Join us for the second annual
Stone Soup Film Festival!
Sat May 8th.

Please join us for the Second Annual Stone Soup Film Festival: Exploring the Politics of Food.

Film Fest location: Britannia High School Auditorium (1661 Napier St, behind the community centre). Watch for directional signs.

The Stone Soup Film Festival responds to the enormous interest in food issues these days. Environmental concerns, globalization, economic collapse are alerting us to the fragility of our food system and the urgency of action. Although the realities surrounding our current land and food systems can be disheartening, our films aim to emphasize the positive efforts being made as a way to empower the current generation to take action.

In doing so, the Stone Soup Food Film Festival aims to broaden the community’s awareness and understanding of food issues, its problems and solutions by screening both locally and internationally films on a range of themes including health and nutrition, food economics, agricultural worker rights, sustainable agriculture, and urban gardening.

This year’s Stone Soup Film Festival is presented as part of the much loved Stone Soup Festival, a community food festival held on May 8th at the Britannia Community Centre, 1661 Napier St, just off Commercial Drive .


$12 Festival Passes ~ available at Britannia Community Centre (1661 Napier St).

Tickets at the door ~ by donation (suggested $5 - $10) for each film slot

For more information contact Ian @ 604-718-5895

Film Fest location: Britannia High School Auditorium. There will be lots of direction signs.

Films and Film Schedule follows...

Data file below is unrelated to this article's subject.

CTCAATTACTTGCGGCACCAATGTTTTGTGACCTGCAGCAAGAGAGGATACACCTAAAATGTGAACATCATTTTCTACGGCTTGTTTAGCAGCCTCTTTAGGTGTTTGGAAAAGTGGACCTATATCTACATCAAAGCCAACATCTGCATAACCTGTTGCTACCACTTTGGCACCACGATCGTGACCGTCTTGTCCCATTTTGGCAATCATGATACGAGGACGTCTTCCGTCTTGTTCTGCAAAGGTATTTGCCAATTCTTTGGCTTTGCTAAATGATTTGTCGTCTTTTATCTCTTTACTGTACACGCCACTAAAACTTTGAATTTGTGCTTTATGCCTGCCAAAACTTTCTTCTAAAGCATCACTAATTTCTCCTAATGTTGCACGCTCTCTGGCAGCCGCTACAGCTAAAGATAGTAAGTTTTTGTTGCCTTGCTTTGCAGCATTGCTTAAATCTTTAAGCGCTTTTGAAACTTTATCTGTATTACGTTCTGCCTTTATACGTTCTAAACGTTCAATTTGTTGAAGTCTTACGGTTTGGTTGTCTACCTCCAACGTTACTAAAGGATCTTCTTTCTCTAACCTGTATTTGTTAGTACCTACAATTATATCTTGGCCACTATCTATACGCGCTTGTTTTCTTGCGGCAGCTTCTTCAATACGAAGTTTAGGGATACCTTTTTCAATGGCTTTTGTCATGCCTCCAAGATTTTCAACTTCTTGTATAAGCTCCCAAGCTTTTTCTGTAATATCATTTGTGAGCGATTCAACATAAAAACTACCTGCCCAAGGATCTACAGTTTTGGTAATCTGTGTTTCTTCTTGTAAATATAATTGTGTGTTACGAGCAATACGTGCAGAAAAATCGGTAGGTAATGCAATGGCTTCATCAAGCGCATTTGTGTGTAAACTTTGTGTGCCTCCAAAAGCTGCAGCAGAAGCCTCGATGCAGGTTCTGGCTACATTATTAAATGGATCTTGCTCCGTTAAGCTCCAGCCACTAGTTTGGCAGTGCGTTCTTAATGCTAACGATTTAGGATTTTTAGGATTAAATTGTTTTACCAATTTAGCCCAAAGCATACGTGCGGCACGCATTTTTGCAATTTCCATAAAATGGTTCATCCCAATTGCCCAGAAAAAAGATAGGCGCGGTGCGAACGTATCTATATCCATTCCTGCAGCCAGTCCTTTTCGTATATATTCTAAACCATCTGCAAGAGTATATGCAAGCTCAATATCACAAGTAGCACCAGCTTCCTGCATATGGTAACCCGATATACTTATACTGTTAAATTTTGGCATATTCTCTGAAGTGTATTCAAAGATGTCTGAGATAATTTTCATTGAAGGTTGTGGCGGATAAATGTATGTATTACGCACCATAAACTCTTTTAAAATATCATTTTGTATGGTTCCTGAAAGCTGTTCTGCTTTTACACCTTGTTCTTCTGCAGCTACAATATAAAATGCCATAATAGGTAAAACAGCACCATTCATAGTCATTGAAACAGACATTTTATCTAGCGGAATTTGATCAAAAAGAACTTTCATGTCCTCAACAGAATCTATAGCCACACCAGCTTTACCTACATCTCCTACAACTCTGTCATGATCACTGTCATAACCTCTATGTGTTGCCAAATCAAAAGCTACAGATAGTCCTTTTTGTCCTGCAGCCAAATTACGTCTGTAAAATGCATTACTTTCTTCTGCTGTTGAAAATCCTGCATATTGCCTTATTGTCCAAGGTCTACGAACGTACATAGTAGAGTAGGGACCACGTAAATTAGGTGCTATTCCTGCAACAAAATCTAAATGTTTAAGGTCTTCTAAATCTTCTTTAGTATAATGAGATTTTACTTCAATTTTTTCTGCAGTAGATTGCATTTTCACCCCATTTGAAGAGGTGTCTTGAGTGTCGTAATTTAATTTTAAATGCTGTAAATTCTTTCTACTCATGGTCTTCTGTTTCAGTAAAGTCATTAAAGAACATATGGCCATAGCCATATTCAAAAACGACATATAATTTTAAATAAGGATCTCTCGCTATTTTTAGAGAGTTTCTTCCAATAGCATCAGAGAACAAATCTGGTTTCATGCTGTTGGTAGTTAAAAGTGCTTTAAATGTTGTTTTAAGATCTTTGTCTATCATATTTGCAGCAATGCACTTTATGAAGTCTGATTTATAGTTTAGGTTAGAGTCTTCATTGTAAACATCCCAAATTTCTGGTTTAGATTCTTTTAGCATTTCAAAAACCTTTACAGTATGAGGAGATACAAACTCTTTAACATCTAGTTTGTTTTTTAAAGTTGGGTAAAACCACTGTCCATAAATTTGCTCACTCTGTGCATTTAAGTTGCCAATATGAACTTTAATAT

Saturday, May 8th

12:30 - 2pm

What's on Your Plate?
73min / 2009 / USA

Official Selection, Seattle International Film Festival, 2009
Official Selection, BAMcinemaFEST, 2009

What's on your Plate? is a witty and provocative documentary produced and directed by award-winning Catherine Gund about kids and food politics.

Filmed over the course of one year, the film follows two eleven-year-old multi-racial city kids as they explore their place in the food chain. Sadie and Safiyah take a close look at food systems in New York City and its surrounding areas. With the camera as their companion, the girl guides talk to each other, food activists, farmers, new friends, storekeepers, their families, and the viewer, in their quest to understand what’s on all of our plates.

The girls address questions regarding the origin of the food they eat, how it’s cultivated, how many miles it travels from the harvest to their plate, how it’s prepared, who prepares it, and what is done afterwards with the packaging and leftovers. They visit the usual supermarkets, fast food chains, and school lunchrooms. But they also check into innovative sustainable food system practices by going to farms, greenmarkets, and community supported agriculture programs. They discover that these programs both help struggling farmers to survive on the one hand and provide affordable, locally-grown food to communities on the consumer end, especially to lower-income urban families. In WHAT’S ON YOUR PLATE?, the two friends formulate sophisticated and compassionate opinions on the state of their society, and by doing so inspire hope and active engagement in others.

"What's On Your Plate" is exactly the film we need now.
– Michael Pollan, author of In Defense of Food: An Eater’s Manifesto and The Omnivore's Dilemma

Congratulations, Sadie and Safiyah! It is great to have you take us through the food cycle. As somebody said: "You are what you eat." Thank you for helping us get it right. You will definitely capture the imagination of your peers and generations beyond.